Over a political career that's well into a sixth decade, Willie Brown has had several incarnations. By Dan Walters
Juliana v. United States presents novel legal theories to compel the federal government to protect present and future generations from climate change impacts. By John Minan

Thursday, January 31, 2019

Housing is a right, and safe, affordable housing should be available to everybody, no matter their income. By Roberto Jimenez
The month-long government shutdown has stalled the current darling of the commercial real estate community. By Phil Jelsma
Having lived through the last bankruptcy, my suggestion to policymakers is to slow down and conduct a thorough analysis to fully understand the nature of the problem. By Fred Keeley

Wednesday, January 30, 2019

The U.S. may have ceded regulatory powers to the EU – despite being the headquarters for most major internet service providers. By Thomas Holt
Last week, Newsom underscored his insistence that local governments meet their housing quotas, even if their voters don't like it. By Dan Walters
For the good of our state, we must focus on how we can safely adapt our systems to what Jerry Brown described as "the new abnormal." By Tom Dalzell

Tuesday, January 29, 2019

The Legislature should review the goals and impacts of cap-and-trade, and how the increased revenue from motorists and ratepayers will be spent. By Allan Zaremberg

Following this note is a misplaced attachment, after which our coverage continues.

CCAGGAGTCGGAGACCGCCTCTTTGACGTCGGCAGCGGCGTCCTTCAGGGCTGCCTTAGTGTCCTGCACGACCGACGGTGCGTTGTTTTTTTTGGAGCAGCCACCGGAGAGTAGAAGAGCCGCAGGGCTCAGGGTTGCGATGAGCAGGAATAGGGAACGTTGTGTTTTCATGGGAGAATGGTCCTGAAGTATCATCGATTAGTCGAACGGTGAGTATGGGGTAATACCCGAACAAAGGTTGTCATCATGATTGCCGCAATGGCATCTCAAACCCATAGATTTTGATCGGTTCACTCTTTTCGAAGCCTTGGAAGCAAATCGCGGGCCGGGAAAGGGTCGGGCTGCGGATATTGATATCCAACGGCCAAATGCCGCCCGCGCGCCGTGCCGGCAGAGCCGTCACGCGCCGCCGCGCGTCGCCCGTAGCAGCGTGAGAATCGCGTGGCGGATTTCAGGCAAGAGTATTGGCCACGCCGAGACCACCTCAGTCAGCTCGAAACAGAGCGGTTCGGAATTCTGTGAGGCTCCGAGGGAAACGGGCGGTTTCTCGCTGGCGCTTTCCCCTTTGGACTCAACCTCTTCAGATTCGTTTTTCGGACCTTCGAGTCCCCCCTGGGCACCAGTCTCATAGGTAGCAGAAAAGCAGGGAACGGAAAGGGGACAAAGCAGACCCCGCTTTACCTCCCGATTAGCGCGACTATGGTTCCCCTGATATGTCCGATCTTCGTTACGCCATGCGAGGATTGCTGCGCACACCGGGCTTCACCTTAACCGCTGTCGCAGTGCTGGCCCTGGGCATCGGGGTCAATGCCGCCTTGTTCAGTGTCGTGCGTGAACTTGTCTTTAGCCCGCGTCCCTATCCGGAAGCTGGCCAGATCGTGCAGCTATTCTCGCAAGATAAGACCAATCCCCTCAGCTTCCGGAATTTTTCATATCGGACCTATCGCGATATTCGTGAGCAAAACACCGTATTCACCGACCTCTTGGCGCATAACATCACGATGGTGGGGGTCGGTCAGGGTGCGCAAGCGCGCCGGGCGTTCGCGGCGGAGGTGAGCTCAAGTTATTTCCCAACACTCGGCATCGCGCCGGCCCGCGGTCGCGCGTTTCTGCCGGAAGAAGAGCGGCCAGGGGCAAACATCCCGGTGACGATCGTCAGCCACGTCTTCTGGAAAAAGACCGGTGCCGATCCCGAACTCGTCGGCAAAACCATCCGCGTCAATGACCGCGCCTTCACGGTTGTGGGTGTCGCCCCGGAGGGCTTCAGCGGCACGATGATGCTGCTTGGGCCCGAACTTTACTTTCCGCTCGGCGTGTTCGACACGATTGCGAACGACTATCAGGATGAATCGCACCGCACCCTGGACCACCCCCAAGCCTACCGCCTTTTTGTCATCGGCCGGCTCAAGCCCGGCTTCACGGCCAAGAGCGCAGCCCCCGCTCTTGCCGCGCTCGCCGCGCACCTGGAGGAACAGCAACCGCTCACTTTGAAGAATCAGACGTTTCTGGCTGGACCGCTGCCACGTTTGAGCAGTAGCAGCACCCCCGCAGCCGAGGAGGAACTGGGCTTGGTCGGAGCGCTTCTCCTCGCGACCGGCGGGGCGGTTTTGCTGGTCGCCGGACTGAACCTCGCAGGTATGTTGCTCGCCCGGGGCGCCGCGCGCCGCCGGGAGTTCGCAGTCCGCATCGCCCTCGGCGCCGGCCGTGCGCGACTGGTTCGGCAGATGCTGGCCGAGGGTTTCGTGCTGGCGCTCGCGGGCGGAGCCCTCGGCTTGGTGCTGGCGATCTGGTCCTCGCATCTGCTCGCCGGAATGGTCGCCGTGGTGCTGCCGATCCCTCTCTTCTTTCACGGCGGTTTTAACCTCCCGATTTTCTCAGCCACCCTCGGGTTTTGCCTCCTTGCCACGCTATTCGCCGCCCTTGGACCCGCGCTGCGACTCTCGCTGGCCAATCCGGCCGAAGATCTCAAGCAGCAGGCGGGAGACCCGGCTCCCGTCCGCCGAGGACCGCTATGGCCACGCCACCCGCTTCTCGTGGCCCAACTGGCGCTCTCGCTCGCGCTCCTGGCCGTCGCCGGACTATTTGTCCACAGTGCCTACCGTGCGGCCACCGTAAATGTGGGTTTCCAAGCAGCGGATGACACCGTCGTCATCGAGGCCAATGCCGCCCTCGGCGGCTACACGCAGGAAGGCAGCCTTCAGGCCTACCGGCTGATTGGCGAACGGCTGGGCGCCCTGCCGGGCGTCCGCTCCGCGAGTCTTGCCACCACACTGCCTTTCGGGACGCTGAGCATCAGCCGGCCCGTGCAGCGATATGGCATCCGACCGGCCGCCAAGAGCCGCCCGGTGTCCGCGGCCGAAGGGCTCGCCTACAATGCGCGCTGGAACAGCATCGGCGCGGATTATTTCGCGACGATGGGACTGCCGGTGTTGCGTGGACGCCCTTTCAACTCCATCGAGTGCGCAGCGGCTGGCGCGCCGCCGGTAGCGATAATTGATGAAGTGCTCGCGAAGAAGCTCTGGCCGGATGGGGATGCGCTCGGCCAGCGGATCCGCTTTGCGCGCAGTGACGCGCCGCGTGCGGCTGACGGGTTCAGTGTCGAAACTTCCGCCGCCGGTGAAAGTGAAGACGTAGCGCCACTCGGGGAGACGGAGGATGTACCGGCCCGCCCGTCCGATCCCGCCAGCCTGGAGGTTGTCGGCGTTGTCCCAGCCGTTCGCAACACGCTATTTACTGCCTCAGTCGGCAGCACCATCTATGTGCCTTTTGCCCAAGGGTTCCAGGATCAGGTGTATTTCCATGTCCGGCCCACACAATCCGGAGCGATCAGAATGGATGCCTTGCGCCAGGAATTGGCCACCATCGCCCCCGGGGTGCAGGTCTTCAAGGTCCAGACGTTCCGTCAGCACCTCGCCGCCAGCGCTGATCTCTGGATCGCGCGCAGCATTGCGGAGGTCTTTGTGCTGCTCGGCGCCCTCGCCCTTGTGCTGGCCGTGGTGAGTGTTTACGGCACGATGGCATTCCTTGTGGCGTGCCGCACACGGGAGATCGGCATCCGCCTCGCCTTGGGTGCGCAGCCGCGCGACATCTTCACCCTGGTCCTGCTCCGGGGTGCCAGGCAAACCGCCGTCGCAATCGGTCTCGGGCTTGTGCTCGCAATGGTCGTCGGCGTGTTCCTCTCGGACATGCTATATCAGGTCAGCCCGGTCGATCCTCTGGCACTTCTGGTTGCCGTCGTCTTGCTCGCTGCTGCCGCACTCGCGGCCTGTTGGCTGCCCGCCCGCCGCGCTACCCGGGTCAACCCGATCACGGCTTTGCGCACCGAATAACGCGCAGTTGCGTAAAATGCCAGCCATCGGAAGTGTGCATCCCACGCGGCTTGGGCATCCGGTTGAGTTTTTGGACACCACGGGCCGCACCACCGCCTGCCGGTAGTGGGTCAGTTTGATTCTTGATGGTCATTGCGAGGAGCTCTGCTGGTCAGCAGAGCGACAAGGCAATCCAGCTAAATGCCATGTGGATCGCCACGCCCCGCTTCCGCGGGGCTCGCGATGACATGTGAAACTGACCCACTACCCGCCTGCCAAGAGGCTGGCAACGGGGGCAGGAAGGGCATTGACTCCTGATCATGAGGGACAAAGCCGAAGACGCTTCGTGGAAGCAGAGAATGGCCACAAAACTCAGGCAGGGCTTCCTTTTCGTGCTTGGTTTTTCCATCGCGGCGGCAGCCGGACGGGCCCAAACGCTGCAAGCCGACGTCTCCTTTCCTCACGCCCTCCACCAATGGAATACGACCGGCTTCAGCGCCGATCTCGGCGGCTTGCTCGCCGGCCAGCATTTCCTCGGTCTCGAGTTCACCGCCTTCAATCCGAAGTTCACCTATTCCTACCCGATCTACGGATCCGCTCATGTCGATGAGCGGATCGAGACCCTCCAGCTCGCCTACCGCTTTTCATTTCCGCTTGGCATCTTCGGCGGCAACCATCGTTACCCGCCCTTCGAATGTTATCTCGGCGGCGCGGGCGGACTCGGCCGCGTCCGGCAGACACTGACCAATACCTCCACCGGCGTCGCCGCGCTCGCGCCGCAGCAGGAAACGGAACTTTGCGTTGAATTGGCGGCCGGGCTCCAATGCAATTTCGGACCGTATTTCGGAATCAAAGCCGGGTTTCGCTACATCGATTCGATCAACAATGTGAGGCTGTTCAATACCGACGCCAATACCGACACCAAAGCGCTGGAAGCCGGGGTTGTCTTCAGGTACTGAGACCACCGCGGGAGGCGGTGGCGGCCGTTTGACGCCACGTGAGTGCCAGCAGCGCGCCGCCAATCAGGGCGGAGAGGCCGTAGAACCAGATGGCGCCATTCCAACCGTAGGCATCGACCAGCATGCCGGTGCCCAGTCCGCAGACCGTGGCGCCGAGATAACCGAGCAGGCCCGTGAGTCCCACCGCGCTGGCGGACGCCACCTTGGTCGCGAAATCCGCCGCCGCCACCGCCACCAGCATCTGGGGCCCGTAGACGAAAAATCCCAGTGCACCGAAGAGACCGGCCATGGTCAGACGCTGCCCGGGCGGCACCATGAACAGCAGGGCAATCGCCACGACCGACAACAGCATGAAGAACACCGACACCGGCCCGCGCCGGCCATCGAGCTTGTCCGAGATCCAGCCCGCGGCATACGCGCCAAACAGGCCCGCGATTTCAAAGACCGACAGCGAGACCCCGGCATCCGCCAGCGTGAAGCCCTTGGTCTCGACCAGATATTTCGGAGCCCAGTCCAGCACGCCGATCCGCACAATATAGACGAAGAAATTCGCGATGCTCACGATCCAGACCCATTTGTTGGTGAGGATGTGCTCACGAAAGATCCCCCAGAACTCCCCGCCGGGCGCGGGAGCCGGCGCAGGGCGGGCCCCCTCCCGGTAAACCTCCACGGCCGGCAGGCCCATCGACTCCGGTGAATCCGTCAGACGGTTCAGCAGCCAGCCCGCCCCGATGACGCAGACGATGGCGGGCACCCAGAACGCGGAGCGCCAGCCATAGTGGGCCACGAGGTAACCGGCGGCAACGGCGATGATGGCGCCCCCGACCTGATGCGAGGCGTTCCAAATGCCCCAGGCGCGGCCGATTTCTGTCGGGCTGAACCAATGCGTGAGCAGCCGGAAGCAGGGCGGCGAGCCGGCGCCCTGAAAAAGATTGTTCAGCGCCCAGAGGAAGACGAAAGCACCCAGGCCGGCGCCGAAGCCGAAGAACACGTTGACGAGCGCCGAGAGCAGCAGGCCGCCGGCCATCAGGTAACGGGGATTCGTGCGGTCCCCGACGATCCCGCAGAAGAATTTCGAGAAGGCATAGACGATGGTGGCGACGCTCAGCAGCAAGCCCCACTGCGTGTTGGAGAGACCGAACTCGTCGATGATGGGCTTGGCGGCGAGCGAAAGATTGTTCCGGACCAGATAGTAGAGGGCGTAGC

It's almost as if lawmakers and bureaucrats are determined to replace our civil society with a political society in which the state manages our affairs. By Kerry Jackson
Jim Hackett, who became Ford Motor Co.'s CEO in 2017, has plans to turn a century-old automaker into the nucleus of a "transportation operating system." By Stephen J. Dubner & Steven D. Levitt

Monday, January 28, 2019

It's okay to take your time and ask for help with choices along the way. By Ryan Onishi
The district says the concessions will cost an additional $403 million over three years -- money the district clearly does not have. By Dan Walters
The fact that 130,000 of our fellow Californians don't have a home should keep all of us up at night. By Lisa Hershey
The National Center for Health Workforce Analysis predicted the need for registered nurses to grow by 28 percent by 2030, largely because of an aging population and an aging workforce. By Steven Greenhut

Saturday, January 26, 2019

He will presumably argue that the release serves no legitimate purpose and is motivated by the desire to gain a partisan political advantage. By John Minan
We can continue our current course of action, which helps some, or we can take bold action and help every young child in California. By Tony Thurmond & Kevin McCarty